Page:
Ella Jenkins comes to Circle Rock's African Market

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By Robert Felton

On Feb. 25, the Circle Rock Prep School (118 N. Central Ave.) will hold its annual African Market Day, a two-part festival allowing students and community residents to explore the cultures of various African countries.

Part one will run from 10 to 11 a.m. and features a special appearance by legendary folk singer Ella Jenkins who received the 2004 Grammy Lifetime Achievement Award and was nominated for Best Recording for Children at the 2005 Grammy's.

Jenkins, a native of Chicago's South Side, has made a career out of creating quality music for children. In her nearly 50-year career as a songwriter and educator, she has taken on the role of an ethnomusicologist, drawing upon the wealth of American musical and rhythmic traditions in her work with children.

She has educated children about everything from reading to geography to dance, and over time she even began teaching their instructors as well?"through her famous "Adventures in Rhythm" workshops. Jenkins demonstrated new group-vocalizing and rhythm-building methods to music teachers.

Her lifelong dedication to music made her the ideal guest at this year's Circle Rock event.

"We are honored to have such a great musician and great person such as Ella Jenkins attend our event," said Joyce Caine, assistant principal of Circle Rock Prep School. "During the first hour, she will engage in a reading with the children and share her songs with them as well."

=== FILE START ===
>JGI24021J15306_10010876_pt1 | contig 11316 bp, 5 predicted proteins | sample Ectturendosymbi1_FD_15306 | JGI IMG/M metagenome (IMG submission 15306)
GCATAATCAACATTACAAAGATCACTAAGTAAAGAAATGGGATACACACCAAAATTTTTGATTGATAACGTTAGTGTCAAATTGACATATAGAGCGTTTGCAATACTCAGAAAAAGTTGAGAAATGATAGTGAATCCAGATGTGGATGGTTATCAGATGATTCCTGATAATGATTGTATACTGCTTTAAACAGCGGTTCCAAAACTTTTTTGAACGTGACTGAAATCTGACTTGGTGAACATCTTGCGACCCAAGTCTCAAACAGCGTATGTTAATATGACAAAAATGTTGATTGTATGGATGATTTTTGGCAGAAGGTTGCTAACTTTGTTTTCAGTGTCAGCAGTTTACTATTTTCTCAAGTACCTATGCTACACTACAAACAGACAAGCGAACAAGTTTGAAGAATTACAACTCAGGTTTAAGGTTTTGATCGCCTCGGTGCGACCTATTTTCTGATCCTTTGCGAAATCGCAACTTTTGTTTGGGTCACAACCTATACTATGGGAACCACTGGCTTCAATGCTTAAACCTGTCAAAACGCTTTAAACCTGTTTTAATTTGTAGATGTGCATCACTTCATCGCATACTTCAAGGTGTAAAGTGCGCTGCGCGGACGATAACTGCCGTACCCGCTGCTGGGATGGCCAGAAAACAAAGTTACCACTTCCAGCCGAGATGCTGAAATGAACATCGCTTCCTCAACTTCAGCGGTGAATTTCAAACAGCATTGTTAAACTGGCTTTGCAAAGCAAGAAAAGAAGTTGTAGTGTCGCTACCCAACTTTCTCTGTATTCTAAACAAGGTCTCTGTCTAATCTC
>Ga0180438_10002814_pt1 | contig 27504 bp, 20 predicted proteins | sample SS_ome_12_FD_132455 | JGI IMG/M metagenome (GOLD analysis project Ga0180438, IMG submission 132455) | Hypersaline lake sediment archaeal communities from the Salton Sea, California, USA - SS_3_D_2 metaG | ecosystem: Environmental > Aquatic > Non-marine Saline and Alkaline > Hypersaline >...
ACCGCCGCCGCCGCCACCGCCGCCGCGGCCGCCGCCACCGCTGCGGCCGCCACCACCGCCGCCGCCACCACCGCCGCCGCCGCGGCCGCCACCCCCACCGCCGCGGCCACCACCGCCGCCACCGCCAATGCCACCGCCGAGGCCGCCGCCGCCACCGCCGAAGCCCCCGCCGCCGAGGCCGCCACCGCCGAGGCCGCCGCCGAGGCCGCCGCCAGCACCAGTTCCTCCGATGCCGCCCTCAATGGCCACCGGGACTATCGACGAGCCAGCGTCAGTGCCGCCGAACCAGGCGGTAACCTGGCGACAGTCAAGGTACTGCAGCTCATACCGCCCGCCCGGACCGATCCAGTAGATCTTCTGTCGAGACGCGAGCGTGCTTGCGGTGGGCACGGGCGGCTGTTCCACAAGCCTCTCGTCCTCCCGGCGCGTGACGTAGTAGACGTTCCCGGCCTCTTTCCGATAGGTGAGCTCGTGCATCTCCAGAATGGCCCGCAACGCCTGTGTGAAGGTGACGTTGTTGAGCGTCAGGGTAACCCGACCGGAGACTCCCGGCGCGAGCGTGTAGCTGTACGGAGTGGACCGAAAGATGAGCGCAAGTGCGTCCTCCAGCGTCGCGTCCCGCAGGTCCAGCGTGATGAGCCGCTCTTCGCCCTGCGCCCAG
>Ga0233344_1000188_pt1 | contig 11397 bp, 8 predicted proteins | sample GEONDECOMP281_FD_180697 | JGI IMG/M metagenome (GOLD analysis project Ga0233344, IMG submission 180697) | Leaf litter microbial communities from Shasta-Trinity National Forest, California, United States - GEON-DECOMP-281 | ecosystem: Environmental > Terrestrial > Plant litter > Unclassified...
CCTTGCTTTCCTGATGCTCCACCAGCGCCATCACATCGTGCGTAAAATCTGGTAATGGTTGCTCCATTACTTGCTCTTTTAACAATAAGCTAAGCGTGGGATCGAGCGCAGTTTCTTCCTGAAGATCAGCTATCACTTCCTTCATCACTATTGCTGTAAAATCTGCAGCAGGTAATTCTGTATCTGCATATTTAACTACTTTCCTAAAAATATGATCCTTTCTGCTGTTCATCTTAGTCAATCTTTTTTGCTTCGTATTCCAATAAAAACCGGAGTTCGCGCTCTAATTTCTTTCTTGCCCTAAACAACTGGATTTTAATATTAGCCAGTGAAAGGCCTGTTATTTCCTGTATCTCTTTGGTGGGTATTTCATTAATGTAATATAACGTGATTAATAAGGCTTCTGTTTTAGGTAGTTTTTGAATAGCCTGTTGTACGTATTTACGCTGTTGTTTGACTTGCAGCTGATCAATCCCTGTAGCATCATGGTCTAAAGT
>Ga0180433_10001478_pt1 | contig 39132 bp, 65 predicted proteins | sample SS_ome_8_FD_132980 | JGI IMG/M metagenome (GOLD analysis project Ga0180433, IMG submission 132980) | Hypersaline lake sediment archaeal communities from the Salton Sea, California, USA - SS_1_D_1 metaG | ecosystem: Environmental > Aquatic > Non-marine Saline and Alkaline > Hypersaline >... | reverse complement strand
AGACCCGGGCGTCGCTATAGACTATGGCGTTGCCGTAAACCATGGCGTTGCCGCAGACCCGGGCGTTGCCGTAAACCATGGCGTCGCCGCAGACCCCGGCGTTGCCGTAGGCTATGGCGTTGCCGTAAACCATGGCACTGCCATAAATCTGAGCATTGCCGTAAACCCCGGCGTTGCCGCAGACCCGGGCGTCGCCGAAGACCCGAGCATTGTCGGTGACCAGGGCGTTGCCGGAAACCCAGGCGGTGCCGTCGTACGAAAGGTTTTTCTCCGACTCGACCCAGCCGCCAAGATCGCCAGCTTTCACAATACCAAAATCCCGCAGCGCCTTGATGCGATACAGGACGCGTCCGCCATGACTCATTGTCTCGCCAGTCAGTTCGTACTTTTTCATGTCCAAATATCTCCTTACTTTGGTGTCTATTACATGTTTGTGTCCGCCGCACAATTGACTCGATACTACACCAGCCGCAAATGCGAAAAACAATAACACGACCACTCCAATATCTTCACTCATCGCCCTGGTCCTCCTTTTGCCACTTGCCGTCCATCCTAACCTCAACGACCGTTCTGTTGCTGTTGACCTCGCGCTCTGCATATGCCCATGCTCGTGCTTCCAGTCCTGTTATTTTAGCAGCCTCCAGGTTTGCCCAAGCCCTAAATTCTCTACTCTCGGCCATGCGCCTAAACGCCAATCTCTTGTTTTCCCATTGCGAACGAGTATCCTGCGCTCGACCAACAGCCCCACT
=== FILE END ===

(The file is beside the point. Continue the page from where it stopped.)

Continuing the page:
In the events' second part (between 1 and 3 p.m.) the students will be divided into three clusters. The middle school students (grades 6-8), which will encompass about 120 students; grade school students (grades 3-5), making up about 80 students; and students (grades K-3) who make up the third cluster. About 45 students are in this group.

The students in each cluster researched a specific African country and created fact sheets and photographs, showing all the information they had learned through their research. This information will be on display during the event.

The children also made African crafts such as flags, necklaces and medallions, which they will sell at the event as well.

Caine says that the event, which the school first began planning last December, is primarily a teacher-motivated affair, as it has been incorporated into their individual curricula. But the relationship between the students and teachers makes the festival flourish.

"The event has been on-going for a couple of years now," said Caine. "It can be considered a class project, but the event has become such a staple of our school the last few years, many times the children will approach the teachers with suggestions and countries they'd like to research. It is a group effort."

 

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